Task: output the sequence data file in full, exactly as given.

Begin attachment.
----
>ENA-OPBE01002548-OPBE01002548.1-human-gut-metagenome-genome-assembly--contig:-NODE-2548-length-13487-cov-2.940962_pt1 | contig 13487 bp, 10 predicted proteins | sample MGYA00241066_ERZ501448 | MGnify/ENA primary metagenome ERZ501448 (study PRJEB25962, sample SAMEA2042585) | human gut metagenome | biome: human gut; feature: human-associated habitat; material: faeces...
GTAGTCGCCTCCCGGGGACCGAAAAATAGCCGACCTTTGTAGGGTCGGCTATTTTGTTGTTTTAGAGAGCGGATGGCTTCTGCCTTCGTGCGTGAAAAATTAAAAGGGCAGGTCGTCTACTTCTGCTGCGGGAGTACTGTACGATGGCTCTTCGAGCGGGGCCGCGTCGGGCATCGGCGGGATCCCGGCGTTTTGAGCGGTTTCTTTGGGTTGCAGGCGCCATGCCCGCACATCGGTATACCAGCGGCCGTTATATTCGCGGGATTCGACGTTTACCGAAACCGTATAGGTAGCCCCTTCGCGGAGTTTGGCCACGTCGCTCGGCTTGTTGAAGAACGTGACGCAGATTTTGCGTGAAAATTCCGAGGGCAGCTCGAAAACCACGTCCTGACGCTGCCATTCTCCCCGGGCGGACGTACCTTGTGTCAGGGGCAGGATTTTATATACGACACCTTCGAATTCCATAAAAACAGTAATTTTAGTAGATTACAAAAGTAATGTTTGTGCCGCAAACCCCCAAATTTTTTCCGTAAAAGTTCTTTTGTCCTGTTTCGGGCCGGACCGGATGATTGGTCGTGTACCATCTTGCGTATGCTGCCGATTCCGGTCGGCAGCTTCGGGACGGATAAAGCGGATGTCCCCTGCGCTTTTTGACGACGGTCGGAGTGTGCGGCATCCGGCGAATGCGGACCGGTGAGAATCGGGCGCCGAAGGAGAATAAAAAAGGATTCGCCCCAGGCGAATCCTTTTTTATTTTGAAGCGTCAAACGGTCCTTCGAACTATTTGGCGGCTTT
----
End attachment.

>ENA-OPBE01002548-OPBE01002548.1-human-gut-metagenome-genome-assembly--contig:-NODE-2548-length-13487-cov-2.940962_pt1 | contig 13487 bp, 10 predicted proteins | sample MGYA00241066_ERZ501448 | MGnify/ENA primary metagenome ERZ501448 (study PRJEB25962, sample SAMEA2042585) | human gut metagenome | biome: human gut; feature: human-associated habitat; material: faeces...
GTAGTCGCCTCCCGGGGACCGAAAAATAGCCGACCTTTGTAGGGTCGGCTATTTTGTTGTTTTAGAGAGCGGATGGCTTCTGCCTTCGTGCGTGAAAAATTAAAAGGGCAGGTCGTCTACTTCTGCTGCGGGAGTACTGTACGATGGCTCTTCGAGCGGGGCCGCGTCGGGCATCGGCGGGATCCCGGCGTTTTGAGCGGTTTCTTTGGGTTGCAGGCGCCATGCCCGCACATCGGTATACCAGCGGCCGTTATATTCGCGGGATTCGACGTTTACCGAAACCGTATAGGTAGCCCCTTCGCGGAGTTTGGCCACGTCGCTCGGCTTGTTGAAGAACGTGACGCAGATTTTGCGTGAAAATTCCGAGGGCAGCTCGAAAACCACGTCCTGACGCTGCCATTCTCCCCGGGCGGACGTACCTTGTGTCAGGGGCAGGATTTTATATACGACACCTTCGAATTCCATAAAAACAGTAATTTTAGTAGATTACAAAAGTAATGTTTGTGCCGCAAACCCCCAAATTTTTTCCGTAAAAGTTCTTTTGTCCTGTTTCGGGCCGGACCGGATGATTGGTCGTGTACCATCTTGCGTATGCTGCCGATTCCGGTCGGCAGCTTCGGGACGGATAAAGCGGATGTCCCCTGCGCTTTTTGACGACGGTCGGAGTGTGCGGCATCCGGCGAATGCGGACCGGTGAGAATCGGGCGCCGAAGGAGAATAAAAAAGGATTCGCCCCAGGCGAATCCTTTTTTATTTTGAAGCGTCAAACGGTCCTTCGAACTATTTGGCGGCTTT